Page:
A crucial step in creating great conversational assistants is thorough testing. The question is: where should teams start?
Testing your chat or voice assistant takes time, and thinking about where everything can go wrong quickly becomes overwhelming.
Today we’ll start with testing the brain behind your conversational assistant: the NLU (natural language understanding) model.
We’ll break it down into five steps:
- Define your goals
- Create and prioritize your use cases
- Create your tests
- Run your tests
- Integrate with your CAI workflow
We’ll go through an example for each step, and conclude with implementing some test cases.
Step 1, Define your goals
The most important part of setting up tests, is knowing what to test.
There are three guiding questions to ask:
- Why did we create this conversational assistant?
- What are the important metrics I want to track?
- What part of the current testing process is painful?
Every assistant is different, so it’s important to have a clear product definition to start. Here’s an example for Voiceflow Pizza:
Vision: Create the best pizza ordering experience
After defining our goals and pain points, we have a clear direction on why we need testing and why we need automated testing for our chatbot.
Step 2, Create and Prioritize your use cases
From our previous list, Voiceflow Pizza’s PM has pulled the data, and the signs are showing that improving release times and testing user order phrasing will provide the best ROI.
The top three priority items focus on improving the NLU model and testing speed, so we’ll put the other items in the backlog.
Choosing test types
For testing a conversational AI, there are usually four types of tests you can run.
- Intent testing
- Entity testing
- Response testing
- Flow testing (end to end)
In this case, we’ll be focusing on Intent Testing and Entity Testing.
Let’s now define our use cases.
Step 3, Create Your Tests
We’ve decided on the types of testing we want to do, let’s start creating our test cases!
There are four main ways to source test cases:
- Team brainstorming
- User testing results
- Production results
- ML generation
In this case we’ll focus on brainstorming and user testing data since they are the easiest to acquire. After brainstorming and reviewing existing data, 100 use cases were created. The top 3 were:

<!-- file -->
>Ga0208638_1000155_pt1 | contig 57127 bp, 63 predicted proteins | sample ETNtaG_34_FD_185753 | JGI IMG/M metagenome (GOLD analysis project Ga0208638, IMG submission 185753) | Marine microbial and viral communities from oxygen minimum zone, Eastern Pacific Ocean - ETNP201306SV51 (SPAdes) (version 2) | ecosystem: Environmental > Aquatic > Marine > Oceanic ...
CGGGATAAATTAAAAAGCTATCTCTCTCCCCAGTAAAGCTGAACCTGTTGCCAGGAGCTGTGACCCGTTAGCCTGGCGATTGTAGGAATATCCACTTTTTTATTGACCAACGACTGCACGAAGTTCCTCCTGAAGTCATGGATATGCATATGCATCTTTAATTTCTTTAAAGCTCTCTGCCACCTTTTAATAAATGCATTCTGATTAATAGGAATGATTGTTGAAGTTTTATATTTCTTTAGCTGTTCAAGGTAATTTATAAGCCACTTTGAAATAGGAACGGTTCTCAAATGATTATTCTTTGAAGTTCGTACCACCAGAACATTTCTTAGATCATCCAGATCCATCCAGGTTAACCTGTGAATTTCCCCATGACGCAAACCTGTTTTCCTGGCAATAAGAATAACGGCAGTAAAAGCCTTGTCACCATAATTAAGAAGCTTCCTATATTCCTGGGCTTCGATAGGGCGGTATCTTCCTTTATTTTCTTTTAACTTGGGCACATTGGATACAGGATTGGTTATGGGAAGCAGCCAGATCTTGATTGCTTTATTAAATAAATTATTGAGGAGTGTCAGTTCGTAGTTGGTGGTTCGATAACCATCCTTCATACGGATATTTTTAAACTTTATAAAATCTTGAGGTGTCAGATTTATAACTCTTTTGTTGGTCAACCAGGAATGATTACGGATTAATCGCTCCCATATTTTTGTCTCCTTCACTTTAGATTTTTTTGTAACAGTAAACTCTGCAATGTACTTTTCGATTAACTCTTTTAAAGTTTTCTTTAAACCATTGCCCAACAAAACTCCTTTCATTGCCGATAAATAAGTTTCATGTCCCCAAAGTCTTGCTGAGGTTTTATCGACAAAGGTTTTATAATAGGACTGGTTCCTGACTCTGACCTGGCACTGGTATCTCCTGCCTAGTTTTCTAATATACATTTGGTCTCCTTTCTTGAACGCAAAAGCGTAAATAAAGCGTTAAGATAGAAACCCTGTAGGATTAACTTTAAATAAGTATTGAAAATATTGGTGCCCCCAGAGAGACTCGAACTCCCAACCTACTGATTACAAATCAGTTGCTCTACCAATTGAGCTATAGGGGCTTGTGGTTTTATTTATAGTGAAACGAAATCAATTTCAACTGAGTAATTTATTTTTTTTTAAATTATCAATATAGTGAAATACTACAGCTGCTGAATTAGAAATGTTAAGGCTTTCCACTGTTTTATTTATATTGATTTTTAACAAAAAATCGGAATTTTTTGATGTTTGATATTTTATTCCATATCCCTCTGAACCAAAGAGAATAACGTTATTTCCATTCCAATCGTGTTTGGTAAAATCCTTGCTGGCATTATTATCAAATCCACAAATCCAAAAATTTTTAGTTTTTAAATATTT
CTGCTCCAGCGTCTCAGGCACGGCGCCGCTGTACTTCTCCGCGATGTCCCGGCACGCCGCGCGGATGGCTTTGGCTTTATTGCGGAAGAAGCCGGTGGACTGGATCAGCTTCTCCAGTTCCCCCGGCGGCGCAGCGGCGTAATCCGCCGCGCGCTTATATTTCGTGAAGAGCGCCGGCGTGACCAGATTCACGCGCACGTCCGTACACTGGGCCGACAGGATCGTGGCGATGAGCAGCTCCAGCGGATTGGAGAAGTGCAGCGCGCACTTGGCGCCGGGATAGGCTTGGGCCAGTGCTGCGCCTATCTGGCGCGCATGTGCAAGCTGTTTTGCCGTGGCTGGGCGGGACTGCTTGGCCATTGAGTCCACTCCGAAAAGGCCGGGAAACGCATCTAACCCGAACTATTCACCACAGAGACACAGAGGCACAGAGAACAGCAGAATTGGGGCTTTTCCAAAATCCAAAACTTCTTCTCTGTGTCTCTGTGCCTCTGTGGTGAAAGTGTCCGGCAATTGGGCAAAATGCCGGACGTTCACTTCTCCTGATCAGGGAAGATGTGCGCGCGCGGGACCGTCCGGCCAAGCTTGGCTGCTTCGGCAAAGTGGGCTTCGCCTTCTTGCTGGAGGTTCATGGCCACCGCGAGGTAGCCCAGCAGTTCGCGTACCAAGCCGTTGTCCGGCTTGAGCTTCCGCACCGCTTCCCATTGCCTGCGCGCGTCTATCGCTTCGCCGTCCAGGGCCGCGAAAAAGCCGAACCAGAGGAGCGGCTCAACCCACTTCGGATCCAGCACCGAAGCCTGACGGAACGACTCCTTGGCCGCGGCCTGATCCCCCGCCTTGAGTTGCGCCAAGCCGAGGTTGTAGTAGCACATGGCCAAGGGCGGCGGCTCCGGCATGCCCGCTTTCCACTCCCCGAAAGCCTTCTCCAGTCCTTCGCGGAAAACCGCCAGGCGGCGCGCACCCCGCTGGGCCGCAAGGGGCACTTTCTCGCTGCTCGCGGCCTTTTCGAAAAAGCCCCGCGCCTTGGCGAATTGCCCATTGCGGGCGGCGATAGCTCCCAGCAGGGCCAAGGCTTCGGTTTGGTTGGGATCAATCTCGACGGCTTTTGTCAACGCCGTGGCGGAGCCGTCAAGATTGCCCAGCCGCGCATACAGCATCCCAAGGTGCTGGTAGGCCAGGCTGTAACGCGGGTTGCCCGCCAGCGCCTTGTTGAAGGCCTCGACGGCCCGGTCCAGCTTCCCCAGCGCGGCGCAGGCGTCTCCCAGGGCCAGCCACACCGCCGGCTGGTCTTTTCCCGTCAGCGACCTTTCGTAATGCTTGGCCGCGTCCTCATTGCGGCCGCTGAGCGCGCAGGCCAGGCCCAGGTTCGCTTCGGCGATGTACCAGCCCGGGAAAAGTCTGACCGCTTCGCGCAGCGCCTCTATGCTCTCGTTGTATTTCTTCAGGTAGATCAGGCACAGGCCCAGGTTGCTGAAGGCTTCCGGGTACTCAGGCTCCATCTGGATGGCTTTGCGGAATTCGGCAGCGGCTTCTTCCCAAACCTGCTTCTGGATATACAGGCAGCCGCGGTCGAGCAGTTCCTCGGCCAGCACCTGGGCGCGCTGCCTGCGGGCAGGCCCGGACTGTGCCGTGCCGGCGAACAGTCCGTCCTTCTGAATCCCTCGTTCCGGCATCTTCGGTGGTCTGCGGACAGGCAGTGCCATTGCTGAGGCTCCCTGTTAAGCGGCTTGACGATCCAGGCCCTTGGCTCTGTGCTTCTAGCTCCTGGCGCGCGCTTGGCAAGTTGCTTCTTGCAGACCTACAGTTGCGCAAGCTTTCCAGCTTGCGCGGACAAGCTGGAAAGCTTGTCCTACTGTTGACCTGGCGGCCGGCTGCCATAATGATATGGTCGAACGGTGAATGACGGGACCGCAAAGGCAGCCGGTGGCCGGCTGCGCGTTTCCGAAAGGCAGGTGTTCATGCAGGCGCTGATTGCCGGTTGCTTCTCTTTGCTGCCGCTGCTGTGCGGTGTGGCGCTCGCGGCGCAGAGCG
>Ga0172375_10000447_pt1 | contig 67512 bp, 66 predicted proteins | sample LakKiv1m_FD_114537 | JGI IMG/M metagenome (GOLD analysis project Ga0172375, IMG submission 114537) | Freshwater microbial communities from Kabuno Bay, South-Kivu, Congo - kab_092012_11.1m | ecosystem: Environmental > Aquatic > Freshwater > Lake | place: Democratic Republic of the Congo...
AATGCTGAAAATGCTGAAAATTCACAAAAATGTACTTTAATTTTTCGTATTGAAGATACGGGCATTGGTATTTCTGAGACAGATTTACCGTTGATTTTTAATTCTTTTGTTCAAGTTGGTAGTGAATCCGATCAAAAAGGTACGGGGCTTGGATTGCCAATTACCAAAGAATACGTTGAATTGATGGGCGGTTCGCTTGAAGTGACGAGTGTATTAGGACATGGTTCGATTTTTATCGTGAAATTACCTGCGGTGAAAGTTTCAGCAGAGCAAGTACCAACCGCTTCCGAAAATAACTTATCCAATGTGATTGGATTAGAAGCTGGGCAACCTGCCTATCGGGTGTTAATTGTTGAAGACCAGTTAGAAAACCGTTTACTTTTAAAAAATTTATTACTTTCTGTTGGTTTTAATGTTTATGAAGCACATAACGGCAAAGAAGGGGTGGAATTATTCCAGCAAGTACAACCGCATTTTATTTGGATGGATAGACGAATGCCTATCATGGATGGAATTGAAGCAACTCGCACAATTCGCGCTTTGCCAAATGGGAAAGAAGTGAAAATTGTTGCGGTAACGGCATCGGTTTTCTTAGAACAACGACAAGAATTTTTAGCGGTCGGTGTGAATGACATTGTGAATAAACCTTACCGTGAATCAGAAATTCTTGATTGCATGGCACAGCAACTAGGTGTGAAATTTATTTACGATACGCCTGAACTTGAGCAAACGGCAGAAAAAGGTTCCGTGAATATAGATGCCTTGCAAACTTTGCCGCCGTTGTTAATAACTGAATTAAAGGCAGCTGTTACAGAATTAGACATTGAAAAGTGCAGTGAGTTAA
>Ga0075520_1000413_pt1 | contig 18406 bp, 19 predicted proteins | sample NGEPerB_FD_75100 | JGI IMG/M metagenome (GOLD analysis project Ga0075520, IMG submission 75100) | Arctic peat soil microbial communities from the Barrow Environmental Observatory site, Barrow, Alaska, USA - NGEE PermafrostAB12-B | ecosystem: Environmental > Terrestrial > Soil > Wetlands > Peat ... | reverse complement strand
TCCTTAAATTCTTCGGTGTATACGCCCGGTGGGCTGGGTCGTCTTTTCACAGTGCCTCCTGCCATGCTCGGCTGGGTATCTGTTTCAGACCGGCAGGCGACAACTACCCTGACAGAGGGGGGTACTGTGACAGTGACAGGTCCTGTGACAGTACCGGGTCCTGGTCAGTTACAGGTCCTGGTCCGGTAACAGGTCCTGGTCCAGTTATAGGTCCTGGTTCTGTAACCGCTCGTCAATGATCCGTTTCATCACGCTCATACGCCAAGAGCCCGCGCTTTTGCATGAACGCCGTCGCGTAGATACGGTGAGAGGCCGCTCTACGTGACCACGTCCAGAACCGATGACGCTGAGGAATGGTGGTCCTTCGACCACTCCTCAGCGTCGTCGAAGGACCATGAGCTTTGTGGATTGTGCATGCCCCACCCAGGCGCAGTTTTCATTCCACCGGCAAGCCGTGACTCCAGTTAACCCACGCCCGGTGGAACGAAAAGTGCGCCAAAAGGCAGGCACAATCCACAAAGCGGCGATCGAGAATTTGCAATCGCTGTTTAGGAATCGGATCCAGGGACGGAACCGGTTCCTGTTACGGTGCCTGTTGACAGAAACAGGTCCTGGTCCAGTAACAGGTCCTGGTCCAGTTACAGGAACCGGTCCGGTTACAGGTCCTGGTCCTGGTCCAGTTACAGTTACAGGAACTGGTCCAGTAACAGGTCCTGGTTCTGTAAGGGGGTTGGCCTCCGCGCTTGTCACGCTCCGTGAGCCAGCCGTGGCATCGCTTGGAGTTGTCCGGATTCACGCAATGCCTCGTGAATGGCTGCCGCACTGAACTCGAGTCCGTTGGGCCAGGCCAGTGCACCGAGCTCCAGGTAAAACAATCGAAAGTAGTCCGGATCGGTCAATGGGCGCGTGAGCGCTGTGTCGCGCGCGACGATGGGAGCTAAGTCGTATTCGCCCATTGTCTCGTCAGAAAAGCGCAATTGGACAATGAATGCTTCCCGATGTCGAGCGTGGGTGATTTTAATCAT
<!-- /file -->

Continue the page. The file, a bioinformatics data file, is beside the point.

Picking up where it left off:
In an ideal world, each test case justifies a scenario or previous mistake, but language models are more complicated to always justify why they exist. We can add them to our test case with a basic comment on why they are there.
We can also add them to our training set if they are frequent enough. It breaks the train/test split that is recommended in data science, but in practice this is creating a rule set for your model to follow that’s effective in practice.
After selecting our test cases, we can embed them either as code, a configuration file or within a UI, depending how your tests are being run. For the following examples, we’ll use examples embedded in code, with some python functions wrapping them.
Step 4, Run your tests
To start this section, we’ll use generic terms and functions to demonstrate the approach.
In the above example, we load our test_cases and their expected values, run them through the NLU and check that the results match - pretty straight forward.
However, most NLUs don’t have built in functionality to run tests, so we have to write our own wrapper code, which we’ll cover in the this section. If you not familiar with code, you can skip the rest of this section, or read it as an opportunity to learn something new.
We’ll split this section into a general interface portion, and a Voiceflow specific implementation. If you just want the code, you can find it here.
Implementation and running the code
To run the code you just need your dialogue manager key and a python environment. Once you clone the Github repository, the readme will update the steps on how to do so.
Full code for Voiceflow implementation
You can find the full code in this GitHub repo.
We skipped over the details of some of the implementation for Voiceflow, including:
- Creating a project
- Uploading training data
- Running tests
The all of these steps and files are defined in the GitHub repo if you’d like more details.
Step 5, Integrate with your CAI workflow
We wrote and ran our tests! Now what?
Every team’s workflow and testing maturity is different, but we recommend that you run your tests whenever you make major changes to your NLU. These can include:
- adding a new intent
- adding new utterances
- before releasing your project for user testing
- after conducting user testing to update your test cases
- before a release
- before a new product design
Basic Testing pipeline
You can run your tests from a local python environment, but as you get into a more mature environment it usually makes sense to integrate the test process with your general CI/CD pipeline.
Depending on where CAI falls, this might be a pure application testing function a data engineering function, or MLOps function.
Since the test cases we covered are generic and likely rest based, you have lots of flexibility for the implementation.
Today we covered five key steps on how to test your NLU:
- Define your goals
- Create & prioritize use cases
- Create your tests
- Run your tests
- Integrate with your CAI workflow.
We started from a general and business approach and concluded with more of a technical implementation. In future articles we’ll cover other forms of testing, along with how to do this in a no code environment.
Ready to chat optimize your NLU strategy and model? Chat with our team.